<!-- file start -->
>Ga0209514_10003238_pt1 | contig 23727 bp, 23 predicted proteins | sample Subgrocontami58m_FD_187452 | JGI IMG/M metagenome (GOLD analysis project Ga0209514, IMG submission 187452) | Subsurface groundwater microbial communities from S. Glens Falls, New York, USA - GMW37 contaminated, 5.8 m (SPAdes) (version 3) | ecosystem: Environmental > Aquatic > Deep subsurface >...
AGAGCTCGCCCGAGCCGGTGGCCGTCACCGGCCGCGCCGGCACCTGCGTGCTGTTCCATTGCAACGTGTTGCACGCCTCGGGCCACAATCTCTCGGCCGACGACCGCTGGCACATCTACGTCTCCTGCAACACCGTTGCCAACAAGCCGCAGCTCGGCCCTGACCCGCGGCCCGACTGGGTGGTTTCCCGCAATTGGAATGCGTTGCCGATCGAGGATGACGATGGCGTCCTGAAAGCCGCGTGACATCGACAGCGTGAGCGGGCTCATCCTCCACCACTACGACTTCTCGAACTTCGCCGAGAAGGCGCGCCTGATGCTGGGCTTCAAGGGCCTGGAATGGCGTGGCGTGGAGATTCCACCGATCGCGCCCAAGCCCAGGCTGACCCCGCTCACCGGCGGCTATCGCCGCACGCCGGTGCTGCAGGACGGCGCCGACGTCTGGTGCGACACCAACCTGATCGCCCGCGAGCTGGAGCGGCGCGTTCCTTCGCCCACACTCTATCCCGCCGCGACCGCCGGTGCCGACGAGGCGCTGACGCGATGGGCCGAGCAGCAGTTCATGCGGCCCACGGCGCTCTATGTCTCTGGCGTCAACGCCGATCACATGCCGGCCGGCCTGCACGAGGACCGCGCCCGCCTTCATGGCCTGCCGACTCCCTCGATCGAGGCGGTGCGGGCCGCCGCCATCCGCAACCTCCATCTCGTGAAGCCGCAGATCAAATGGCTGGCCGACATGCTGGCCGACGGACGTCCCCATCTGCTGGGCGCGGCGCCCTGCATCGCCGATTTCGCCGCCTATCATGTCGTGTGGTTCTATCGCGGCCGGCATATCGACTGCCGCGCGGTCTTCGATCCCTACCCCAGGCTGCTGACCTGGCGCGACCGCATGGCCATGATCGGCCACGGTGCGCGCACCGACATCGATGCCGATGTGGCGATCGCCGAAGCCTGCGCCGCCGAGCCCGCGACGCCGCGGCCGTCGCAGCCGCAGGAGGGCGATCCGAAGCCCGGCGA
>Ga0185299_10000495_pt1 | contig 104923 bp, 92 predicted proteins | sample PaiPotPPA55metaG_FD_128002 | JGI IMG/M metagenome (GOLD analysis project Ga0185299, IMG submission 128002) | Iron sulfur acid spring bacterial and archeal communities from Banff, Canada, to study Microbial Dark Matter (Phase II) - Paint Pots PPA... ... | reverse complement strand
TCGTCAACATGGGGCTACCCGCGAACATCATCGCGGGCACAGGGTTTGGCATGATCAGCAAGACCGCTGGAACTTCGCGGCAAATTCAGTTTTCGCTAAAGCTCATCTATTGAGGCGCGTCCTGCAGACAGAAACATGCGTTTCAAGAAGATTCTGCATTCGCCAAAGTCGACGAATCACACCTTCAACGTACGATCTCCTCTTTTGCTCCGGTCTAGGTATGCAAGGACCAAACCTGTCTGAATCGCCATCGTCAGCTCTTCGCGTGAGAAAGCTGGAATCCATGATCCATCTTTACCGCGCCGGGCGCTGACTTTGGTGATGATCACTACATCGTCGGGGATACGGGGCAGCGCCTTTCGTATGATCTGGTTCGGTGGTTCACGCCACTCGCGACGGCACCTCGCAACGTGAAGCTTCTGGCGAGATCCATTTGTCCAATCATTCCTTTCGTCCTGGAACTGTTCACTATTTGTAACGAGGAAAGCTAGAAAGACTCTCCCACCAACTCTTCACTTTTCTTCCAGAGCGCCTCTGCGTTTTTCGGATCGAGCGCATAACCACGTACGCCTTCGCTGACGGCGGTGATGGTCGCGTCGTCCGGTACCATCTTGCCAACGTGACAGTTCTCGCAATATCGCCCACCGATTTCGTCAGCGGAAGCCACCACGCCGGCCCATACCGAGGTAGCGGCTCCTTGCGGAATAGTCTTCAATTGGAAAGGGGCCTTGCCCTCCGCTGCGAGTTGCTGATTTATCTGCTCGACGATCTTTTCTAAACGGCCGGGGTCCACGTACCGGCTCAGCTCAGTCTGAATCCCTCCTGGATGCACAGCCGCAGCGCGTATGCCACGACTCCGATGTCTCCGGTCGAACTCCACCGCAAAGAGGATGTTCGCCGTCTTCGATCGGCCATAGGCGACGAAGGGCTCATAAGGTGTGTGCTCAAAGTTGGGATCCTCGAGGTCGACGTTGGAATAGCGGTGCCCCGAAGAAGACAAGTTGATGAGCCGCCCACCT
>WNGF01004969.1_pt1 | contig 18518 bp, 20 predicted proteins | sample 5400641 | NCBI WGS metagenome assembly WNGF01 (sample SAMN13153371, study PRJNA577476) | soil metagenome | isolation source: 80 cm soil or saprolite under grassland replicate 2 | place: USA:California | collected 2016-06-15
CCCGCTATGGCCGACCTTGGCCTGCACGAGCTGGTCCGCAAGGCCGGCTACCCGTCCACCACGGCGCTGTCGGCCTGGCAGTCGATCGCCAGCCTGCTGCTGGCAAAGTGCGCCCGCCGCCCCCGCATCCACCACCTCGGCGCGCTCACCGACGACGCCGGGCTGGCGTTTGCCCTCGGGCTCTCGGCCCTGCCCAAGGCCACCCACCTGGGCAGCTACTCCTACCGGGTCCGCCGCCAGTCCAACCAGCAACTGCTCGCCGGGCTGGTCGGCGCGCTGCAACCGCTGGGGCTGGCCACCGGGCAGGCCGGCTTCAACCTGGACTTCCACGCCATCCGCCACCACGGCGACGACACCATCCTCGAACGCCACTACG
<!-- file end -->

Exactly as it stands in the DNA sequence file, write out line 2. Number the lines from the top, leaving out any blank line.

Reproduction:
AGAGCTCGCCCGAGCCGGTGGCCGTCACCGGCCGCGCCGGCACCTGCGTGCTGTTCCATTGCAACGTGTTGCACGCCTCGGGCCACAATCTCTCGGCCGACGACCGCTGGCACATCTACGTCTCCTGCAACACCGTTGCCAACAAGCCGCAGCTCGGCCCTGACCCGCGGCCCGACTGGGTGGTTTCCCGCAATTGGAATGCGTTGCCGATCGAGGATGACGATGGCGTCCTGAAAGCCGCGTGACATCGACAGCGTGAGCGGGCTCATCCTCCACCACTACGACTTCTCGAACTTCGCCGAGAAGGCGCGCCTGATGCTGGGCTTCAAGGGCCTGGAATGGCGTGGCGTGGAGATTCCACCGATCGCGCCCAAGCCCAGGCTGACCCCGCTCACCGGCGGCTATCGCCGCACGCCGGTGCTGCAGGACGGCGCCGACGTCTGGTGCGACACCAACCTGATCGCCCGCGAGCTGGAGCGGCGCGTTCCTTCGCCCACACTCTATCCCGCCGCGACCGCCGGTGCCGACGAGGCGCTGACGCGATGGGCCGAGCAGCAGTTCATGCGGCCCACGGCGCTCTATGTCTCTGGCGTCAACGCCGATCACATGCCGGCCGGCCTGCACGAGGACCGCGCCCGCCTTCATGGCCTGCCGACTCCCTCGATCGAGGCGGTGCGGGCCGCCGCCATCCGCAACCTCCATCTCGTGAAGCCGCAGATCAAATGGCTGGCCGACATGCTGGCCGACGGACGTCCCCATCTGCTGGGCGCGGCGCCCTGCATCGCCGATTTCGCCGCCTATCATGTCGTGTGGTTCTATCGCGGCCGGCATATCGACTGCCGCGCGGTCTTCGATCCCTACCCCAGGCTGCTGACCTGGCGCGACCGCATGGCCATGATCGGCCACGGTGCGCGCACCGACATCGATGCCGATGTGGCGATCGCCGAAGCCTGCGCCGCCGAGCCCGCGACGCCGCGGCCGTCGCAGCCGCAGGAGGGCGATCCGAAGCCCGGCGA